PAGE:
There was commissioned government research into how different entry paths to university can affect performance for international students, but international education has become somewhat of an export industry for Australia due to the high quality of living and world-class education, capitalising on international student dollar seems to take priority over ensuring the best possible university experience for them and evening out the playing field. Better policies should be implemented in universities to assist students if they find the language barrier interferes at all with their studies… but does it make sense to be stricter on English language testing? On the one hand, it’s setting students up for failure in teaching a course they may not necessarily understand – on the other, who is to say that they will not learn or be able to succeed nonetheless? And who is Australia to take a wonderful opportunity such as studying abroad from them, or assume they will lack the capability to thrive just because English is not their mother tongue? It’s an interesting topic for debate! What do you think?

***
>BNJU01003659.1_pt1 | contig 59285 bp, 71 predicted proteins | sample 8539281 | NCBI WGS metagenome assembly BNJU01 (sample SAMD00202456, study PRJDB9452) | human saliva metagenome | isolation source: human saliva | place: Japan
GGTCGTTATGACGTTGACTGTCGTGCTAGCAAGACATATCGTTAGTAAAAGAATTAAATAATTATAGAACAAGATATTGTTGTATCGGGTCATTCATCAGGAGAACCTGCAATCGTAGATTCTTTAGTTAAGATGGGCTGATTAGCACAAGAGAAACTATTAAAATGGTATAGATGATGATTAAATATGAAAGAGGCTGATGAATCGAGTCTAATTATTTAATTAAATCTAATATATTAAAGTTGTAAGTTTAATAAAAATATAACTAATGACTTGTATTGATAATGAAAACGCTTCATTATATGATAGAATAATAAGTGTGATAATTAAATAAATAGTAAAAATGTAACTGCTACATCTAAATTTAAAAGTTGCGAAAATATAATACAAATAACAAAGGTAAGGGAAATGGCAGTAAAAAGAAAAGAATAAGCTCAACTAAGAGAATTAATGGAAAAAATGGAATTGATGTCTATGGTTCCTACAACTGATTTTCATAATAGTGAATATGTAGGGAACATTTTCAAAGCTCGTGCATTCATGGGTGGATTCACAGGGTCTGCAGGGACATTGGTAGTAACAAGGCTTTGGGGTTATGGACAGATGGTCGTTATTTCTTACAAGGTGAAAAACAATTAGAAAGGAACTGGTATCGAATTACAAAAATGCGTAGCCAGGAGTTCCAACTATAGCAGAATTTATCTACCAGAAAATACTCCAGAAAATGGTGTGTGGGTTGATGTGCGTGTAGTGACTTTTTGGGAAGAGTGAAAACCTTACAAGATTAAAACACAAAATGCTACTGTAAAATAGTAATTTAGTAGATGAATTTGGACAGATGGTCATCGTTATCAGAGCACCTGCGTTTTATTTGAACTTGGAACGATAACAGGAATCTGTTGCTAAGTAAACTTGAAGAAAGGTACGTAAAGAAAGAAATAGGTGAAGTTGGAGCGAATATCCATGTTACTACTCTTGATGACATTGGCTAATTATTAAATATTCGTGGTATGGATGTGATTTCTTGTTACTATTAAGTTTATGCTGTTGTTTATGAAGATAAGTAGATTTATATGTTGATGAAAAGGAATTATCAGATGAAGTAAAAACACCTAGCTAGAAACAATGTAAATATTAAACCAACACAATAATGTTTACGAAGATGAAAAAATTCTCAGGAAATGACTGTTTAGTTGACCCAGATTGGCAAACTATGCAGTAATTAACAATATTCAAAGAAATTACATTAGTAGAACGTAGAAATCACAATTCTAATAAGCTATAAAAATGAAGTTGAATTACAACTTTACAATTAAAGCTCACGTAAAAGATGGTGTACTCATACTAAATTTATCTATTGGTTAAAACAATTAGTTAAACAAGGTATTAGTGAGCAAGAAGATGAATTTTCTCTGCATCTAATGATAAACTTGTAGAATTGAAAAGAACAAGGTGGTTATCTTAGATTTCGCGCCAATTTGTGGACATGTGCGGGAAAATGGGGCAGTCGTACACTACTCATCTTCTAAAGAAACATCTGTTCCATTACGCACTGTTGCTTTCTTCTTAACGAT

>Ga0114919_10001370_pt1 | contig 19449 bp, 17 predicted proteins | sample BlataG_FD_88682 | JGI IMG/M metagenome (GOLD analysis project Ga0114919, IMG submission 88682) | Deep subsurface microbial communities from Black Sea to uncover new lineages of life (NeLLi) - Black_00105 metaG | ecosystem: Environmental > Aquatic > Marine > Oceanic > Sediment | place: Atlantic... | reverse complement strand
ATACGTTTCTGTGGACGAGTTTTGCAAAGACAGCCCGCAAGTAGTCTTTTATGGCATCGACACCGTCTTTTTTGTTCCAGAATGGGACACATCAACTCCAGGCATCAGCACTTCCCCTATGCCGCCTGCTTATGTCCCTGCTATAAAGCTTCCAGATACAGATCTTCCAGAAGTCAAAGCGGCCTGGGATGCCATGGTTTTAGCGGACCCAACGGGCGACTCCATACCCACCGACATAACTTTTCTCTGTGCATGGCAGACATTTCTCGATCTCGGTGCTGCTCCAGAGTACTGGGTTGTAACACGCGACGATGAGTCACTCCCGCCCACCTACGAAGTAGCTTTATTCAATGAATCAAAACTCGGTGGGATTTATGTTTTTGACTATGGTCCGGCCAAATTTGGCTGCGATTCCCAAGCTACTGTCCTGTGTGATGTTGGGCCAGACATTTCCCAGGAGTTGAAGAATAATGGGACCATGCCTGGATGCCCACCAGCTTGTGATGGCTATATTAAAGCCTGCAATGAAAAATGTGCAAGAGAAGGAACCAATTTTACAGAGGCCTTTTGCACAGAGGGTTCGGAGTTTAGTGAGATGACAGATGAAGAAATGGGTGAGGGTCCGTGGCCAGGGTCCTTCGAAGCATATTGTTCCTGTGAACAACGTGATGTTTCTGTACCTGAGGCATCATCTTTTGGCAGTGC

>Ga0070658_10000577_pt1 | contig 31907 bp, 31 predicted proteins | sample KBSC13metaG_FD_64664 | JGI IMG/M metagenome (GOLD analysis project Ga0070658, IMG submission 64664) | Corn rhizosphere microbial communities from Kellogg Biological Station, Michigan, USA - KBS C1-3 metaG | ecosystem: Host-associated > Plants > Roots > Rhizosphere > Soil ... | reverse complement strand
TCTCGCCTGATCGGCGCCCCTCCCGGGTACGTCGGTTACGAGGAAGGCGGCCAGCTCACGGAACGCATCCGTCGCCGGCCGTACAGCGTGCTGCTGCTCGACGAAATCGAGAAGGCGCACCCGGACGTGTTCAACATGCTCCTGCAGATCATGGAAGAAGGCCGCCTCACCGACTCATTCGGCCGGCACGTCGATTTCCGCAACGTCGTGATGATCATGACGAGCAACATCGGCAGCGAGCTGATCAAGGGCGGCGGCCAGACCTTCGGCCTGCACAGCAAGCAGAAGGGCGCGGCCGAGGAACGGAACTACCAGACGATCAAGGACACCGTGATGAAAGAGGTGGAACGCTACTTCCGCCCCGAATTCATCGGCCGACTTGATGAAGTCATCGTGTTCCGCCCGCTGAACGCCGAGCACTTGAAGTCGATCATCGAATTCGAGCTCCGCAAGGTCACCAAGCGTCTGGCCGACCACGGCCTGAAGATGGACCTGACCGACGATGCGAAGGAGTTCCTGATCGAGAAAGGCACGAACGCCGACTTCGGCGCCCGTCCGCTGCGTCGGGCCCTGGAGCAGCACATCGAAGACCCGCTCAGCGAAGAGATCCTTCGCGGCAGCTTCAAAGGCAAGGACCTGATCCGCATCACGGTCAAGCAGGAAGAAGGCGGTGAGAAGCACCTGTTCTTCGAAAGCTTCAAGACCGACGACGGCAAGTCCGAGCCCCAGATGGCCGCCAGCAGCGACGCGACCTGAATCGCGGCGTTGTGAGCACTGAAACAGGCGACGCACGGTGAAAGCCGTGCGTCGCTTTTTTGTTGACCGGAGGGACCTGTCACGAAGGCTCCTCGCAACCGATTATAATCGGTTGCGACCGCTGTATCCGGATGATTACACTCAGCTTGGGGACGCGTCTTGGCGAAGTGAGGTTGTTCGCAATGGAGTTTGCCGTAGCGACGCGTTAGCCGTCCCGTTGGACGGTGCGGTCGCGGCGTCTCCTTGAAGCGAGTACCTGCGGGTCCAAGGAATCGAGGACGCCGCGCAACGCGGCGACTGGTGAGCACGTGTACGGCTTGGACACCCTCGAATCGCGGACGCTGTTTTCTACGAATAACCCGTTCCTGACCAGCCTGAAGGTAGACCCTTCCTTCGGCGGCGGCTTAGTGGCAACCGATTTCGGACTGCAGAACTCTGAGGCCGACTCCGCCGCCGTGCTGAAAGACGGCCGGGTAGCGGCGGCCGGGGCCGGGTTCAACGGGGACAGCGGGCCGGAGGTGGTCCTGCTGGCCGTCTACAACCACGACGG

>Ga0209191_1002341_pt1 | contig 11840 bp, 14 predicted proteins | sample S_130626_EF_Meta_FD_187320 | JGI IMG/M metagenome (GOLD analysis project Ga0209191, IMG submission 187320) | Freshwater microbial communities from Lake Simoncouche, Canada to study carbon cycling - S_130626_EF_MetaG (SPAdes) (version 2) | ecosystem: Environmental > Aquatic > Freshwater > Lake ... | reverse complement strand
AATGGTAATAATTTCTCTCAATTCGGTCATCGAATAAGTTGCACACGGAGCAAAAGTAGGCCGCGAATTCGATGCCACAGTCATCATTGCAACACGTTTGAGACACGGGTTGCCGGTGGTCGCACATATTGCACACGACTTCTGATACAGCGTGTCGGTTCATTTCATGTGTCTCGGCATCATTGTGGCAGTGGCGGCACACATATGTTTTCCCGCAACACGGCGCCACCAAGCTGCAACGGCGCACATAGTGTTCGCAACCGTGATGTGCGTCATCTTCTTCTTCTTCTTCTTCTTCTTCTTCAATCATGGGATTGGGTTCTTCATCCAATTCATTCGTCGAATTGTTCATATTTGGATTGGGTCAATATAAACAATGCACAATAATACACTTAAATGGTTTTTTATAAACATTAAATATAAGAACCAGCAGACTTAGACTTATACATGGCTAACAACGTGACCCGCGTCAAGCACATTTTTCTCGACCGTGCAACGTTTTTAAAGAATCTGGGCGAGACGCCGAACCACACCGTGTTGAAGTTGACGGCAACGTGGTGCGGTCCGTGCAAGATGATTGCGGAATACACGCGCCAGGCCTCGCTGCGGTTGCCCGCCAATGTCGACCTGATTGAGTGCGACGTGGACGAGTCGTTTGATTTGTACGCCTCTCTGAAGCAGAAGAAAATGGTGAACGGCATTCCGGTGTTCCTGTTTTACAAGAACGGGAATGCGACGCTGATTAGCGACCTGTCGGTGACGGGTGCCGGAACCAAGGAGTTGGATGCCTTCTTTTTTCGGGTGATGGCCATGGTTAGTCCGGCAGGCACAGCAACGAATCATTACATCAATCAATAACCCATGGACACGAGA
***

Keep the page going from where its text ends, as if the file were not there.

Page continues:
Work and Job Opportunities
In securing internships and entry-level jobs, the landscape is already difficult – thousands upon thousands of students graduate every year and descend upon the workforce, and with the job market becoming increasingly weak and the instability of our ever-changing world, it’s hard enough out there for a domestic student.
For international students wanting to stay in Australia after graduation, it’s a whole different ball game.
Sometimes, close-minded employers prefer to hire locals. Perhaps there’s less paperwork, they don’t have to become part of a Visa sponsorship, or simply they are ignorant and prefer to go with what they’ve always known. It’s this narrow worldview that excludes international students from various opportunities simply because they have an accent or may communicate their ideas differently, and keeping their brilliant minds from truly shining.